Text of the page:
We’re often asked by readers about pool access at Las Vegas hotels for non-guests, a common situation when travelers want to visit a pool at a resort at which they’re not staying.
Perhaps a group wants to meetup with other friends in town, or just want to soak up a different atmosphere one day. Can they visit another hotel’s pool? A simple question in the world’s most popular tourist destination, but one with a surprisingly varied answer.
In years past, accessing pools as a non-guest was actually quite difficult. Many resorts forbid access to non-guests and didn’t even have a policy in place to deal with outside visitors who wanted to access the pool for a day, even those who were willing to pay.
Thankfully this has changed in recent years with a trend towards admitting non-guests. Resorts have adapted to the “new” Vegas, where casinos aren’t making anywhere near as much from gaming as they are from daylife and nightlife. Many resorts now offer the daybed/cabana experience not only in their dayclubs, but at their general pools as well. Vegas visitors are still splashing the cash, just in a different way.
Today, we run down the ins and outs of access at some of Vegas’ best and most popular pools:
Two points worth noting: We’re not referring to any of the major pool dayclubs here, ie Wet Republic at MGM, Daylight at Mandalay Bay, or Rehab at Hard Rock. Those are separate properties that in essence, function identically to nightclubs – open to all paying customers, regardless of whether they’re staying on the premises. Hotel guests may be admitted with no cover charge on a slower weekday, or offered a discounted rate but as a rule, they receive no easier access to a dayclub than anyone else.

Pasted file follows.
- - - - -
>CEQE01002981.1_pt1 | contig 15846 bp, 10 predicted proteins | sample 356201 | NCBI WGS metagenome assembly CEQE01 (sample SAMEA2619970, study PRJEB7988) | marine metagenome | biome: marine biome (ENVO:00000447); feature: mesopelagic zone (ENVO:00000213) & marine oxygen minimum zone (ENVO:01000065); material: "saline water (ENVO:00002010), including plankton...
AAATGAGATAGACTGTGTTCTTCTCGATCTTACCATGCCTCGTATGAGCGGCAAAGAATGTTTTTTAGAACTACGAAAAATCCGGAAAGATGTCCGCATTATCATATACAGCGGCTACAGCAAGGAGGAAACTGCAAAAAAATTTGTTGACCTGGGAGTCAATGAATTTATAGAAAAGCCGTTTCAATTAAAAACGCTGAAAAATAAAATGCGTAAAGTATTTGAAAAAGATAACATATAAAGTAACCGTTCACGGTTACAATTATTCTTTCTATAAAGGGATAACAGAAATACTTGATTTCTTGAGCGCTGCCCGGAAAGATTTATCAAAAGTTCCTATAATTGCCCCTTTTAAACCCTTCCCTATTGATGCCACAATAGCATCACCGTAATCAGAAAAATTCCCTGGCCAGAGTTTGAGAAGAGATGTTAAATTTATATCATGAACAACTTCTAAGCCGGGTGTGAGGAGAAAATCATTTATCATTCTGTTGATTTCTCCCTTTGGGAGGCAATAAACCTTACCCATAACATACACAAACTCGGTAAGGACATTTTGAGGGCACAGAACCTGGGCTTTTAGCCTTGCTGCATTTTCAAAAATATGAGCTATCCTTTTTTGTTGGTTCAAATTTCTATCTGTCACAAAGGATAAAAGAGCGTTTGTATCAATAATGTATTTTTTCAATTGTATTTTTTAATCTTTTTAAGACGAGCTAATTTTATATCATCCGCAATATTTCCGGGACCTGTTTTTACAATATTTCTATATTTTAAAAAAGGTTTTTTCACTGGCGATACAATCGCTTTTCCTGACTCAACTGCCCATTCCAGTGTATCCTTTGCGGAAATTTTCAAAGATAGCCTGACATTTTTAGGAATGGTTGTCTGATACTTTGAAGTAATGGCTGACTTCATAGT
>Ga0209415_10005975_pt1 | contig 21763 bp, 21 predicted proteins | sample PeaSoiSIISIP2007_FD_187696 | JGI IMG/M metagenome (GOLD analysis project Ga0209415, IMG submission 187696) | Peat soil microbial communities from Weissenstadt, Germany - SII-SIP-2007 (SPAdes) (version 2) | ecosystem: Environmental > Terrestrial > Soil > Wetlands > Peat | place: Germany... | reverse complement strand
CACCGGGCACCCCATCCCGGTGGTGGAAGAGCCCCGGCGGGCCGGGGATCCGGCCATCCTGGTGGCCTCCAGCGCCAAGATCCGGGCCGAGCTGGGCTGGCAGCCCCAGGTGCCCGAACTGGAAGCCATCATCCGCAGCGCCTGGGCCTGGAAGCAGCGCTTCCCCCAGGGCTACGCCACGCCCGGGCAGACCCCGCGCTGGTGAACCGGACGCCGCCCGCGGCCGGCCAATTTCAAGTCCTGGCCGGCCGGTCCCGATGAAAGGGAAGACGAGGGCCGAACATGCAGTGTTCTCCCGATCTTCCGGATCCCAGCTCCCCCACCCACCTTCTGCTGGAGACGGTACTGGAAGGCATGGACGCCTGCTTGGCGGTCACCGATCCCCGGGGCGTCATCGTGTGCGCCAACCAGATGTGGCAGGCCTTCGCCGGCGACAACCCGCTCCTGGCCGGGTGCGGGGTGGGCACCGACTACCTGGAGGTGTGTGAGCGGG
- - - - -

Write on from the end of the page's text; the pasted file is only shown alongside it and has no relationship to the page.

Second, most pools have daybeds and cabanas for rental, costing hundreds and in most cases thousands for the day. Should you and/or your party decide to rent one, you can of course get into almost any pool on the Strip anyday. Resorts may restrict general admission access sure, but they won’t turn away from that kind of sum. Like most spots in Vegas, if you’re willing to spend enough, you can go anywhere. That doesn’t change with pools.
This is by no means a comprehensive list of pools for all of Las Vegas, just a summary of the most popular resorts we’re asked most about, and their respective policies. And remember, like most “rules” in Vegas, they are flexible:


(Boulevard Pool: Complimentary access Mon-Thurs)
(Bamboo Pool: Hotel guests only)
Cosmo’s pool offerings and policies are a little different. Instead of one traditional pool area, Cosmo offers three distinct and separate pools, collectively labeled the “Pool District.” These consist of the Boulevard Pool, Bamboo Pool, and the resort’s featured dayclub, Marquee Dayclub.
Both the Boulevard Pool and Bamboo Pool offer the full resort pool experience, but with very different atmospheres and setups.
The Boulevard Pool offers an impressive 6-story view of the Strip in a lively atmosphere with music, including a shallow wading pool and a bar, cafe, jacuzzis, a game area with table tennis and pool, and a full service restaurant overlooking it all – The Boulevard Grill. Access is complimentary during the week (Monday-Thursday), depending on capacity restrictions, but is restricted to hotel guests on weekends (Friday-Sunday).
The Bamboo Pool is located off the resort’s West Tower and offers guests a private getaway on the Strip. Access is strictly restricted to hotel guests only.
Step into here, and you’re transported into your own, modern poolside retreat with a spa-like, soothing atmosphere that’s truly unique for Vegas. Perfect for a refreshing, relaxing place to recharge after a long Vegas night out. The noise of the Strip couldn’t be farther away.


Wynn/Encore (Access: Hotel Guests only)
Both resorts offer an impressive pool experience, in a luxurious yet hip setting. Wynn is the larger of the two, consisting of four main pools laid out in direct opposition from one another, and the “Sunset Pool”, a European-style, topless sunbathing pool off to the side offering a more private atmosphere.